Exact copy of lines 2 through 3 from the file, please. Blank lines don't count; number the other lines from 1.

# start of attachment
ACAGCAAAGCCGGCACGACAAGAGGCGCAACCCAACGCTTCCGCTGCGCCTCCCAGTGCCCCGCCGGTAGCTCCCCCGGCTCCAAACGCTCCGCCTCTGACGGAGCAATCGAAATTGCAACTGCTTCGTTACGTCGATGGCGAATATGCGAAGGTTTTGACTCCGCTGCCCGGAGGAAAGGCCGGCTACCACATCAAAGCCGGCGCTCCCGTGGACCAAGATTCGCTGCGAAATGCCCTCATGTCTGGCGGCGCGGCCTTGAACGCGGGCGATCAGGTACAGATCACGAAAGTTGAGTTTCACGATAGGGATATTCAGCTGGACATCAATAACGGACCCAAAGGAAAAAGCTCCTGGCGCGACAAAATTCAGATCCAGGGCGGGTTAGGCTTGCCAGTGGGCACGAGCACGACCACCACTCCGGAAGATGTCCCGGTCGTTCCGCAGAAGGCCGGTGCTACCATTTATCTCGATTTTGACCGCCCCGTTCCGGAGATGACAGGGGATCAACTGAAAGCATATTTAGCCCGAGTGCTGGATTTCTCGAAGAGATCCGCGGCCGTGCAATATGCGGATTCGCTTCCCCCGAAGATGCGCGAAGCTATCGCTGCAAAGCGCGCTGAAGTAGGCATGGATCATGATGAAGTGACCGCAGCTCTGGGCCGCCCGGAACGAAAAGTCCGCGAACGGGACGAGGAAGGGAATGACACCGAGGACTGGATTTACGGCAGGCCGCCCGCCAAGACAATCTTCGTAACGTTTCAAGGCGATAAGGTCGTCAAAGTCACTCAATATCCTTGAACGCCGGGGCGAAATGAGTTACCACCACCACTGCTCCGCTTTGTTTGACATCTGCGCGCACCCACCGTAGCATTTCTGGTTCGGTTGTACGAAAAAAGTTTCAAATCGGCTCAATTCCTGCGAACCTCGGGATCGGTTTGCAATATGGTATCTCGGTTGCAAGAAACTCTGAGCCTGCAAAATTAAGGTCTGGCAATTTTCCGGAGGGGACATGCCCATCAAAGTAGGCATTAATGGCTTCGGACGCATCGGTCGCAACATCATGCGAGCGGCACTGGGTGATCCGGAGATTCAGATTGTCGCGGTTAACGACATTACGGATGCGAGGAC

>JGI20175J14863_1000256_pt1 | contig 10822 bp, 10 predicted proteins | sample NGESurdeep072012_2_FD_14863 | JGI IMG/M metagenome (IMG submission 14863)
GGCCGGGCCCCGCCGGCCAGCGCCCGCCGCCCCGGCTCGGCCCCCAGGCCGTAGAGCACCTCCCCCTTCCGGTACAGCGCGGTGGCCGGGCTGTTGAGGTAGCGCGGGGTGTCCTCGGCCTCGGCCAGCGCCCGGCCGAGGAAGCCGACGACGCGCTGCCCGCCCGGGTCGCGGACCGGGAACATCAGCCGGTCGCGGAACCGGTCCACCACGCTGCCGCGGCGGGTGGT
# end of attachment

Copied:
>JGI20175J14863_1000256_pt1 | contig 10822 bp, 10 predicted proteins | sample NGESurdeep072012_2_FD_14863 | JGI IMG/M metagenome (IMG submission 14863)
GGCCGGGCCCCGCCGGCCAGCGCCCGCCGCCCCGGCTCGGCCCCCAGGCCGTAGAGCACCTCCCCCTTCCGGTACAGCGCGGTGGCCGGGCTGTTGAGGTAGCGCGGGGTGTCCTCGGCCTCGGCCAGCGCCCGGCCGAGGAAGCCGACGACGCGCTGCCCGCCCGGGTCGCGGACCGGGAACATCAGCCGGTCGCGGAACCGGTCCACCACGCTGCCGCGGCGGGTGGT